A simple but meaningful definition of who is a Marathi man by Acharya P.K. It was done by Atre. According to the Atriyas, the one who is followed by a piece of Tukoba is a true Marathi man! On the same footing, it can be said that there is a single Marathi person who has not heard the mantra ‘Gyanba – Tukaram’? Every Marathi person is directly connected to that tradition, which is described in the words ‘Gyanadeve Rachila Paya Tuka Jhalase Kalas’.
Like ‘Gyanba-Tukaram’, the mantra of ‘Shivaji Maharaj ki Jai’ is also loaded with Marathi people.
What magic is there in the names Dnyaneshwar, Tukaram and Shivaji? These were flesh and blood men like you and us; But they were great symbols of the cultural brotherhood that pervades the Marathi society of yesterday and today.
Through such symbols we know tradition, culture, history. But history is not just biographies of such iconic individuals. History is the overarching story of the society that these individuals represented.
To understand it, the range of our vision should be far and wide. Now look at this! Many Marathi people forget that even before the history of the Marathas, something historically meaningful happened in this land. When the memory is strained to trace the question, what before Shivaji, the common Marathi man reaches far back to Dnyaneshwar. But before that, many people do not have the answer to this question! So first it should be noted that –
- Shivaji was not the starting point of Maharashtra’s history but the culmination of a larger historical process. Also
- Dnyaneshwari was not the starting point of Marathi literature but it was the culmination of a literary-cultural process.
The origin of any language is not something that happens suddenly. The origin and development of Marathi language was also a long-term process. While explaining this process, the historical development of the society and the terrain in which Marathi language developed should also be taken into account.
Maharashtra has been inhabited since at least one and a half to two lakh years ago. The agricultural phase which is considered important in the development of human civilization started in Maharashtra about 4000 years ago. Numerous remains of that stone age culture have been found all over Maharashtra.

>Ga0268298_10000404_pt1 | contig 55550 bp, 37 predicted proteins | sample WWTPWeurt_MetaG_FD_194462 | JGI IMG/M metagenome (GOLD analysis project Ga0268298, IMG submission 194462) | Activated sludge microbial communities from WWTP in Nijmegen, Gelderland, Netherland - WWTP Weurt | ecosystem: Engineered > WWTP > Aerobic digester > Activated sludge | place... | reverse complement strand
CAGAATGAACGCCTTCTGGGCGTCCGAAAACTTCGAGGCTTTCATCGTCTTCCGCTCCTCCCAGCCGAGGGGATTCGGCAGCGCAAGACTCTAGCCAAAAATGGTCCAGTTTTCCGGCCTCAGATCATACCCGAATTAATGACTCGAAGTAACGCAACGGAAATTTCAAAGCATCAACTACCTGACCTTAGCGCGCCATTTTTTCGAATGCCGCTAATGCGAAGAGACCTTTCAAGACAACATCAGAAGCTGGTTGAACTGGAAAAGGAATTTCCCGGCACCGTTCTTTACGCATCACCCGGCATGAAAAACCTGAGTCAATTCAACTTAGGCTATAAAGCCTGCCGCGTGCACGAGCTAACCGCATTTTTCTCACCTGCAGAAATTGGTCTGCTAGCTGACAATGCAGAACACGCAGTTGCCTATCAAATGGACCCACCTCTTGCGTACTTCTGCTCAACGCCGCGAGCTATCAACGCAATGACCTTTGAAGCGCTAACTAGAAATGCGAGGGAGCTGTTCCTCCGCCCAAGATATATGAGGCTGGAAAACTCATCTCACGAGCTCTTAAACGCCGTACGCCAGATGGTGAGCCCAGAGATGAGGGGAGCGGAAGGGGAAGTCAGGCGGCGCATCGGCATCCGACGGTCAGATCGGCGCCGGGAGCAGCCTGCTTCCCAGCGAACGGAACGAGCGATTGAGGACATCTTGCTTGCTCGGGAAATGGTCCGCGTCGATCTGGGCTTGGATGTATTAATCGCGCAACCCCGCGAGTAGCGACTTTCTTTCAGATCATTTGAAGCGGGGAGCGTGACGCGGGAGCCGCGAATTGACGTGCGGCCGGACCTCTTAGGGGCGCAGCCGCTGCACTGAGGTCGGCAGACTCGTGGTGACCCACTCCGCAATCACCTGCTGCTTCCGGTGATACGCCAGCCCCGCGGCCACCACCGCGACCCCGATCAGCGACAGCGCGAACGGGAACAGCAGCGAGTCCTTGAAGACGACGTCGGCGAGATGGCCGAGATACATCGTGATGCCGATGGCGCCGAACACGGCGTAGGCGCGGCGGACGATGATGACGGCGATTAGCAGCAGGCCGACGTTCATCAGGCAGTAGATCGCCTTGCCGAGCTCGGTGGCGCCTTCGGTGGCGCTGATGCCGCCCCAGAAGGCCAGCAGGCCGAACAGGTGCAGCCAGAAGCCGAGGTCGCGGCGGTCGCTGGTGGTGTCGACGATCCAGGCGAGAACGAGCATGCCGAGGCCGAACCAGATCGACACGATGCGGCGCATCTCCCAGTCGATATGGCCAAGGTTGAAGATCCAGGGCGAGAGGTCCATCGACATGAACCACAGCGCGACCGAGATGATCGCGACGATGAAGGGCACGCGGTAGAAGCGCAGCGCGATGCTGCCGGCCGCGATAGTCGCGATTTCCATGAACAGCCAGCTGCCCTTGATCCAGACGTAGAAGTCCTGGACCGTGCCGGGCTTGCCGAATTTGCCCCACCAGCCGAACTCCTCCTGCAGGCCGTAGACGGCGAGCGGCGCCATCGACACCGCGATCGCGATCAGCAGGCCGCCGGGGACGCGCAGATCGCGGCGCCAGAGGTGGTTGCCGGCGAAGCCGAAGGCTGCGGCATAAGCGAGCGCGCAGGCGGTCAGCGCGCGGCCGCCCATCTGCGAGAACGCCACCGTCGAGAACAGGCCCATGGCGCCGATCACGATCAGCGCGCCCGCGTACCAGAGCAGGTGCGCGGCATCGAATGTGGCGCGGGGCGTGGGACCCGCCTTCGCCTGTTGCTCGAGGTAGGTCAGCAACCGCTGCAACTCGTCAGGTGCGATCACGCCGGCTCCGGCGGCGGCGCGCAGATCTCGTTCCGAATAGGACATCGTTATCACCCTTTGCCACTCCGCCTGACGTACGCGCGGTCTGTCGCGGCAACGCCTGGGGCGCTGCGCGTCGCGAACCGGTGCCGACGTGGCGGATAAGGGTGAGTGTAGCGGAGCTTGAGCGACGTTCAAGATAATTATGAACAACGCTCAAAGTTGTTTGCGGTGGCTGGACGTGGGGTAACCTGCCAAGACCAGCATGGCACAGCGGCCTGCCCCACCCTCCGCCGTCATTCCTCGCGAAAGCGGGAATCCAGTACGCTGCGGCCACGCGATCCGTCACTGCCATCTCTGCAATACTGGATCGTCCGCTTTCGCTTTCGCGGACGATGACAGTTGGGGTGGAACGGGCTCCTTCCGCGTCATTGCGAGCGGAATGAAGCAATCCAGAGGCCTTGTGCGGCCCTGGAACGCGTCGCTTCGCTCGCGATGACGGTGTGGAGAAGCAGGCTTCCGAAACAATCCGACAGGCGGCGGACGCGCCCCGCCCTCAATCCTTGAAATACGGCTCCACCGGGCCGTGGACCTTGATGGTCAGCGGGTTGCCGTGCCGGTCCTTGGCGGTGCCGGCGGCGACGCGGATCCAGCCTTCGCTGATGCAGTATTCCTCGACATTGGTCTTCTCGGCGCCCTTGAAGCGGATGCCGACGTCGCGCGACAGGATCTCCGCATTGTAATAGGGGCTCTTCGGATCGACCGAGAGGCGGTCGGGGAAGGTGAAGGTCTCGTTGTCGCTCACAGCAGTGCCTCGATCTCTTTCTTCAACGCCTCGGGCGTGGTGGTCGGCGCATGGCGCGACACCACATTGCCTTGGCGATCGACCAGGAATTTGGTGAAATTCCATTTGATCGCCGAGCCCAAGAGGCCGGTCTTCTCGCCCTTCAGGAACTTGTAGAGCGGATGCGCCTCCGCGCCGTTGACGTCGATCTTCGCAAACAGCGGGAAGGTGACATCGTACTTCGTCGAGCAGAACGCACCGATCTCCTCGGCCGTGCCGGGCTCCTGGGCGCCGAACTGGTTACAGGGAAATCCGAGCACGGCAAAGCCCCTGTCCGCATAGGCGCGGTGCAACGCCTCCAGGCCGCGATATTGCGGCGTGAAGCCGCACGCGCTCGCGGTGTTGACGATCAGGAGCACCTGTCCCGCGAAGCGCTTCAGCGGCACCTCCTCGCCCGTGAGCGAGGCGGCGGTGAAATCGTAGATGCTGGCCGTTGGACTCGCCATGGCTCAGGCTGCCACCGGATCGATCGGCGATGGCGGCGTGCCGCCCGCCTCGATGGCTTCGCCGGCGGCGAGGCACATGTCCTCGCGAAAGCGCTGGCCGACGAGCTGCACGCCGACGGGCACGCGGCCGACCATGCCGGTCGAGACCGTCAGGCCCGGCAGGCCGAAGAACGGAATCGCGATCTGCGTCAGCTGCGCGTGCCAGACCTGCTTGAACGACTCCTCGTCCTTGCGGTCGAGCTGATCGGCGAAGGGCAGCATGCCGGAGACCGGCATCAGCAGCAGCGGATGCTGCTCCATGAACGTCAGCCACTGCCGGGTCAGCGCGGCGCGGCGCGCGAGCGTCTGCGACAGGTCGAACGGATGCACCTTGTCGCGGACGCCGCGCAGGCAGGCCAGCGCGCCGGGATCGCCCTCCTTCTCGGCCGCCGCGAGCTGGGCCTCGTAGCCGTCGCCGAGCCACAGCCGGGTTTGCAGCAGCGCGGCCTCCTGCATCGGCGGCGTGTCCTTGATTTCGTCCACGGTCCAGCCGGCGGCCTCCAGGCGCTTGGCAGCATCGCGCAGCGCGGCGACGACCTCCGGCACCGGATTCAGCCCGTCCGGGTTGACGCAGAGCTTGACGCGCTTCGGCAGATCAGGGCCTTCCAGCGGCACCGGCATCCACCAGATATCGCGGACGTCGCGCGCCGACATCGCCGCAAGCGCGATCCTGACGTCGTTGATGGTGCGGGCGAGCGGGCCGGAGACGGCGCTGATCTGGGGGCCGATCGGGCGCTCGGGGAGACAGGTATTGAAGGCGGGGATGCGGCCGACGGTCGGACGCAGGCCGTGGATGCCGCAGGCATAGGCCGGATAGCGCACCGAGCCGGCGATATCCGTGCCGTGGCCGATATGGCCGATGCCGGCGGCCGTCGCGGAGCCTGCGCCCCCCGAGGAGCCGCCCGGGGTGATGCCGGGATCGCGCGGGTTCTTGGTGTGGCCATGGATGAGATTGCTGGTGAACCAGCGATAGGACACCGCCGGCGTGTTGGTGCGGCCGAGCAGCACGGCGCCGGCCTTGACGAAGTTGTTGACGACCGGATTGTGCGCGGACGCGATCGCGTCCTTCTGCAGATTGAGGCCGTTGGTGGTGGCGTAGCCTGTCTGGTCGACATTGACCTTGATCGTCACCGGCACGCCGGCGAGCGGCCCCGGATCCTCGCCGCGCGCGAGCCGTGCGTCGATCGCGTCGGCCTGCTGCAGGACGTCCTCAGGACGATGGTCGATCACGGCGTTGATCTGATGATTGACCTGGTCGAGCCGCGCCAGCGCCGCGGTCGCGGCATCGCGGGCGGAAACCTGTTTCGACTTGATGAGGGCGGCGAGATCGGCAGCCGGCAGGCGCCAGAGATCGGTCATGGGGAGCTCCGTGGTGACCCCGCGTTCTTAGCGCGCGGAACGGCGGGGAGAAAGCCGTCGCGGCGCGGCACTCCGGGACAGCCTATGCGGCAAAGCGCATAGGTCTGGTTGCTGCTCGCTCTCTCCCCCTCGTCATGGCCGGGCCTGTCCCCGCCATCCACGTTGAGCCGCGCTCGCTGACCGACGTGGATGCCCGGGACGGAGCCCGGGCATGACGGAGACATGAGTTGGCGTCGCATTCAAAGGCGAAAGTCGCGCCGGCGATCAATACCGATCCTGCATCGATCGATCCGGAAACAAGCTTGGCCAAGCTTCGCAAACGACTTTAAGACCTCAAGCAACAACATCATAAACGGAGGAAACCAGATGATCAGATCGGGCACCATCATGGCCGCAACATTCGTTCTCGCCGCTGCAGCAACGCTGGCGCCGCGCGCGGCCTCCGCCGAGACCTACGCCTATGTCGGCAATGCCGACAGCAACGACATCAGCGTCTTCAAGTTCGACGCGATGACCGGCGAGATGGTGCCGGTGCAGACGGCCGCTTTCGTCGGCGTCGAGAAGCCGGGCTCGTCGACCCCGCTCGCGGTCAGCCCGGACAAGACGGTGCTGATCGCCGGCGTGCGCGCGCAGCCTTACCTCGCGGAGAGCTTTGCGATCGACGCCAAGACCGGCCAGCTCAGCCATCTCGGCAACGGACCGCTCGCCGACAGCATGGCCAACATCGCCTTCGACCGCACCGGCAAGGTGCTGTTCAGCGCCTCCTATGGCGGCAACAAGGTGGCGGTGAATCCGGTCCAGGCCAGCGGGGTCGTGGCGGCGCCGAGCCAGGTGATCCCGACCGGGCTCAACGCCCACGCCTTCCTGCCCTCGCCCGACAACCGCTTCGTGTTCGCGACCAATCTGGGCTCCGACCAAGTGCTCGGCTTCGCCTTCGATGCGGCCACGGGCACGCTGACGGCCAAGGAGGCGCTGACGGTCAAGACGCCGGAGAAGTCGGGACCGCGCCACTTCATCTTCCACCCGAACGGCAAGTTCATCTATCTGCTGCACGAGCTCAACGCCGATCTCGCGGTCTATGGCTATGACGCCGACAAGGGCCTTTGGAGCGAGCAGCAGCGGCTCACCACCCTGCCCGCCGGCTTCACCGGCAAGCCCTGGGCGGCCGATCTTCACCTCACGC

This culture flourished in Maharashtra from about 2000 to 1000 BC. Savalda, Kavthe, Prakash in Dhule-Nandurbar area; Gangapur in Nashik District; Daymabad, Jorve, Nevase, in Ahmednagar district; Excavations at many places like Inamgaon in Pune district throw light on the life of the people during this culture. Remains of houses, water and grain tanks, plank-varvanta, copper-yellow khapras carved in black-brown colors, artistic cups of liquor, tools of mud stones and copper, fishing nets have been found.
Nayakshahi (chiefdom) system of government; Cultivation of wheat, rice, millet, pulses and cotton; Trade with territories outside Maharashtra; of the practice of polygamy; of Pitar Puja; Archaeological evidence of burials and crypts has been found. (Shavakumbh means the earthen tank in which dead bodies are kept and buried.
especially the corpses of young children). Today there is ‘Rehakuri Sanctuary’ of deer and Maldhok parties in Nagar district. Even during that Stone Age period, there were a lot of deer and birds of prey. This has been proved by the fact that during the Paleolithic period, hunting of deer and deer increased in the same area. BC Around 1000, environmental changes disrupted agriculture in Maharashtra, depopulated human settlements, and led to cultural decline.
For the history of the next few centuries we have to depend on myths. Sage Agastiri is considered to be the first Arya to cross the Vindhya Mountains and come south. He married Lopamudra, a Munda princess from Vidarbha. The mentions of Janasthan, Panchavati and Dandakaranya in the Ramayana are associated with Maharashtra-Bhoomi. The Panchavati area of Nashik is believed to have been blessed by the residence of Ram-Sita. There is a myth that Parasurama colonized the region of Aparanta i.e. Konkan.
The next phase in the history of Maharashtra was written evidence and the reigns of dynasties. Maharashtra was also included in the Maurya Empire of Priyadarshi Ashoka in the third century BC. Inscriptions of Ashoka have been found at Sopara in Thane district and Devtek in Chanda district. But the Satavahanas can be said to be the first local rulers of Maharashtra. In the one and a half thousand years since him, many royal dynasties ruled in different parts of Maharashtra.
The most important dynasties were the Satavahanas, Vakatakas, Badami Chalukyas, Rashtrakutas, Kalyani Chalukyas, Shilahars and Yadavas respectively. The detailed history of all these has to be identified separately. But as part of our general knowledge we should at least be familiar with some salient things. For example, sculptures of Satavahanas can be seen even today at Pandava-caves in Karle, Bhaje, Nashik. A coin-ghat inscription mentions ‘Maharathino Ganakairo’ (member of the Maharatha Gana) in reference to the Satavahanas. It is believed to date back to the first century BC. The Satavahanas had trade relations with the Romans.